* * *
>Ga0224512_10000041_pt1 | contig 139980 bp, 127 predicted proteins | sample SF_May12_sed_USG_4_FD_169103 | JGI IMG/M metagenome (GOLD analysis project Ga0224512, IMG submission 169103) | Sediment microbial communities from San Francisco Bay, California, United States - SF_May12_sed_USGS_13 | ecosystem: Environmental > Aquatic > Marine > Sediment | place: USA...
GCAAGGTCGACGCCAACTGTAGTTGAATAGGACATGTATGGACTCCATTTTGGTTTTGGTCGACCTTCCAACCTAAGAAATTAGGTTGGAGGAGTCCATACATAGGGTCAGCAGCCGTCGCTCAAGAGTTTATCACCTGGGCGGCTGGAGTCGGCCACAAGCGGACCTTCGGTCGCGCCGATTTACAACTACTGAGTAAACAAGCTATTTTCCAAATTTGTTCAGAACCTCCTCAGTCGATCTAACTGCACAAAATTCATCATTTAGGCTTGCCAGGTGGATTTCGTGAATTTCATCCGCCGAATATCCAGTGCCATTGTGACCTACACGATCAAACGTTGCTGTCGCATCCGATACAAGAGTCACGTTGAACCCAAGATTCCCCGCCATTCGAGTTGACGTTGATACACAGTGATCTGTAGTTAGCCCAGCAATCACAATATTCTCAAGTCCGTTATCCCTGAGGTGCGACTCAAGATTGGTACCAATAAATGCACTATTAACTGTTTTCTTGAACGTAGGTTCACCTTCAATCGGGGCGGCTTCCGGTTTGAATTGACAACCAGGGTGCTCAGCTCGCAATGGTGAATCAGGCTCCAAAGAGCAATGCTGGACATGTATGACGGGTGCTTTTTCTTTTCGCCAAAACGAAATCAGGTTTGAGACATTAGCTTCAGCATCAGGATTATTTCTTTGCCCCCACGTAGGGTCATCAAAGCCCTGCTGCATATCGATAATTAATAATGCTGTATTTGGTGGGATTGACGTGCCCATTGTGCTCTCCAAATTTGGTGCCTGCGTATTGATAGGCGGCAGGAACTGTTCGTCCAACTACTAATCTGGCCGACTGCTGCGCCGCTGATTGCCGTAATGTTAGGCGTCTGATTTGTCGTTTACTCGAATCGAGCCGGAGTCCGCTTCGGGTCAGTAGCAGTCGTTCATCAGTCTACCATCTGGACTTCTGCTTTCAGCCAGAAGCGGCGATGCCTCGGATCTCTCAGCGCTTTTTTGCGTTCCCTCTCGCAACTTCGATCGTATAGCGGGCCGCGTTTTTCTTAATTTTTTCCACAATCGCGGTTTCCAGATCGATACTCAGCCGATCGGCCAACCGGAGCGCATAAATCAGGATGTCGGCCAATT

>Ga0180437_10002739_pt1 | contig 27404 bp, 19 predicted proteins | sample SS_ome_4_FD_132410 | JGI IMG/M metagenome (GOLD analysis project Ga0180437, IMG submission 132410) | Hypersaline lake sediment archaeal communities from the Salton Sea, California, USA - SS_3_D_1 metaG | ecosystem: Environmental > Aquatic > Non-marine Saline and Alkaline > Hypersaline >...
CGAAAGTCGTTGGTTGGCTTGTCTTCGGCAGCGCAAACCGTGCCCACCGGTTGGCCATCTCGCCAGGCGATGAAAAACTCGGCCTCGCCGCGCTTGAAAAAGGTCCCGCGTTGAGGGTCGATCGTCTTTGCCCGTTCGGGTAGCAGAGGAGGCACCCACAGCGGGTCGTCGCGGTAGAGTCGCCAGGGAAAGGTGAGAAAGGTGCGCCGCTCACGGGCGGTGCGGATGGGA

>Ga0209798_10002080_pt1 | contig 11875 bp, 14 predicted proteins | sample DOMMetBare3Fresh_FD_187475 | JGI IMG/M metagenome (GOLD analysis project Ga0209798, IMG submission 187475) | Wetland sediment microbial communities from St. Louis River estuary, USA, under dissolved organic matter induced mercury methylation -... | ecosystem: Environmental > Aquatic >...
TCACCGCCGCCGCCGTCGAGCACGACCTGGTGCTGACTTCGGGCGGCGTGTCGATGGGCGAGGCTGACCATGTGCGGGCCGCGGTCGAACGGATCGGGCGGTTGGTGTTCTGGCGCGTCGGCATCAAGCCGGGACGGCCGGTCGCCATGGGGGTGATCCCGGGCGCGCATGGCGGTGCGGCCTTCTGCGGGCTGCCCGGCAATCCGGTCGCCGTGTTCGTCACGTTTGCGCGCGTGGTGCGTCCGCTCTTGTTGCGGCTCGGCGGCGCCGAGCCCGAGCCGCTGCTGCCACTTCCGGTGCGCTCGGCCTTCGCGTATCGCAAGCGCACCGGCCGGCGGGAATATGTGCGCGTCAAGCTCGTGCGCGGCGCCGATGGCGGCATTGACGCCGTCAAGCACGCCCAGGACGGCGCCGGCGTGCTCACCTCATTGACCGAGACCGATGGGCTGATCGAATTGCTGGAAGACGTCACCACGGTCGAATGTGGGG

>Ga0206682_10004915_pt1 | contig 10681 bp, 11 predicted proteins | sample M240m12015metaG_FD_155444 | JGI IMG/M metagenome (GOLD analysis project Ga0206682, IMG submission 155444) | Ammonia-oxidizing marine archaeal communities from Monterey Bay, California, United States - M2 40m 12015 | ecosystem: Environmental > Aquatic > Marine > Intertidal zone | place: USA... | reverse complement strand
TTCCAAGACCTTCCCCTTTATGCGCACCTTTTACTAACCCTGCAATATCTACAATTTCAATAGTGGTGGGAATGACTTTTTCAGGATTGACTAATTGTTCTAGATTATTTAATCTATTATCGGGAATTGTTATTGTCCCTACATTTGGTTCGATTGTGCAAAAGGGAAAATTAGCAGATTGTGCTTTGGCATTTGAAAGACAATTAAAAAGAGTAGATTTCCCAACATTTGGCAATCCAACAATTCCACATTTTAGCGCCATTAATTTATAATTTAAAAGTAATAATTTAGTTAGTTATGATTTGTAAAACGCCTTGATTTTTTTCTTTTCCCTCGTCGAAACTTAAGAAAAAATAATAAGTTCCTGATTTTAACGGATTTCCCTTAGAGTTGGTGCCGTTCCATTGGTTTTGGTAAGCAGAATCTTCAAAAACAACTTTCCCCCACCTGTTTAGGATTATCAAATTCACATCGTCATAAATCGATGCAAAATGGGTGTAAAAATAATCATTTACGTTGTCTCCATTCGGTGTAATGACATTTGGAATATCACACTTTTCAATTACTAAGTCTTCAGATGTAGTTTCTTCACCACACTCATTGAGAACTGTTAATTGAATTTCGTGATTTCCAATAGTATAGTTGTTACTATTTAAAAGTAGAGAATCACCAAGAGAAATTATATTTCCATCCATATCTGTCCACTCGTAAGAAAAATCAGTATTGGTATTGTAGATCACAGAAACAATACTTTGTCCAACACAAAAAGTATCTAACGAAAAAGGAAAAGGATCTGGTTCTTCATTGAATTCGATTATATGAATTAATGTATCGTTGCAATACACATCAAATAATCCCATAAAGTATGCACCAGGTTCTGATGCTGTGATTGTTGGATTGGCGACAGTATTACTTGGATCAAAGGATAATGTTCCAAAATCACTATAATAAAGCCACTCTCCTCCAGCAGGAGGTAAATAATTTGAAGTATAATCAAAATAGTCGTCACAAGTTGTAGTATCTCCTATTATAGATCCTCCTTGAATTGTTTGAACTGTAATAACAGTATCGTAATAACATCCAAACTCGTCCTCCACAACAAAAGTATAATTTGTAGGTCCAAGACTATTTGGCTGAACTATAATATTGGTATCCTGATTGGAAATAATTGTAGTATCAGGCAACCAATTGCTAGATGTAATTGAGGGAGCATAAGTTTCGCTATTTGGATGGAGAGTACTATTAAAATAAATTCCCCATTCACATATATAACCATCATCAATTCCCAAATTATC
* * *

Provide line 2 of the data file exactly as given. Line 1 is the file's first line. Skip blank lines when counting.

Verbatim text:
GCAAGGTCGACGCCAACTGTAGTTGAATAGGACATGTATGGACTCCATTTTGGTTTTGGTCGACCTTCCAACCTAAGAAATTAGGTTGGAGGAGTCCATACATAGGGTCAGCAGCCGTCGCTCAAGAGTTTATCACCTGGGCGGCTGGAGTCGGCCACAAGCGGACCTTCGGTCGCGCCGATTTACAACTACTGAGTAAACAAGCTATTTTCCAAATTTGTTCAGAACCTCCTCAGTCGATCTAACTGCACAAAATTCATCATTTAGGCTTGCCAGGTGGATTTCGTGAATTTCATCCGCCGAATATCCAGTGCCATTGTGACCTACACGATCAAACGTTGCTGTCGCATCCGATACAAGAGTCACGTTGAACCCAAGATTCCCCGCCATTCGAGTTGACGTTGATACACAGTGATCTGTAGTTAGCCCAGCAATCACAATATTCTCAAGTCCGTTATCCCTGAGGTGCGACTCAAGATTGGTACCAATAAATGCACTATTAACTGTTTTCTTGAACGTAGGTTCACCTTCAATCGGGGCGGCTTCCGGTTTGAATTGACAACCAGGGTGCTCAGCTCGCAATGGTGAATCAGGCTCCAAAGAGCAATGCTGGACATGTATGACGGGTGCTTTTTCTTTTCGCCAAAACGAAATCAGGTTTGAGACATTAGCTTCAGCATCAGGATTATTTCTTTGCCCCCACGTAGGGTCATCAAAGCCCTGCTGCATATCGATAATTAATAATGCTGTATTTGGTGGGATTGACGTGCCCATTGTGCTCTCCAAATTTGGTGCCTGCGTATTGATAGGCGGCAGGAACTGTTCGTCCAACTACTAATCTGGCCGACTGCTGCGCCGCTGATTGCCGTAATGTTAGGCGTCTGATTTGTCGTTTACTCGAATCGAGCCGGAGTCCGCTTCGGGTCAGTAGCAGTCGTTCATCAGTCTACCATCTGGACTTCTGCTTTCAGCCAGAAGCGGCGATGCCTCGGATCTCTCAGCGCTTTTTTGCGTTCCCTCTCGCAACTTCGATCGTATAGCGGGCCGCGTTTTTCTTAATTTTTTCCACAATCGCGGTTTCCAGATCGATACTCAGCCGATCGGCCAACCGGAGCGCATAAATCAGGATGTCGGCCAATT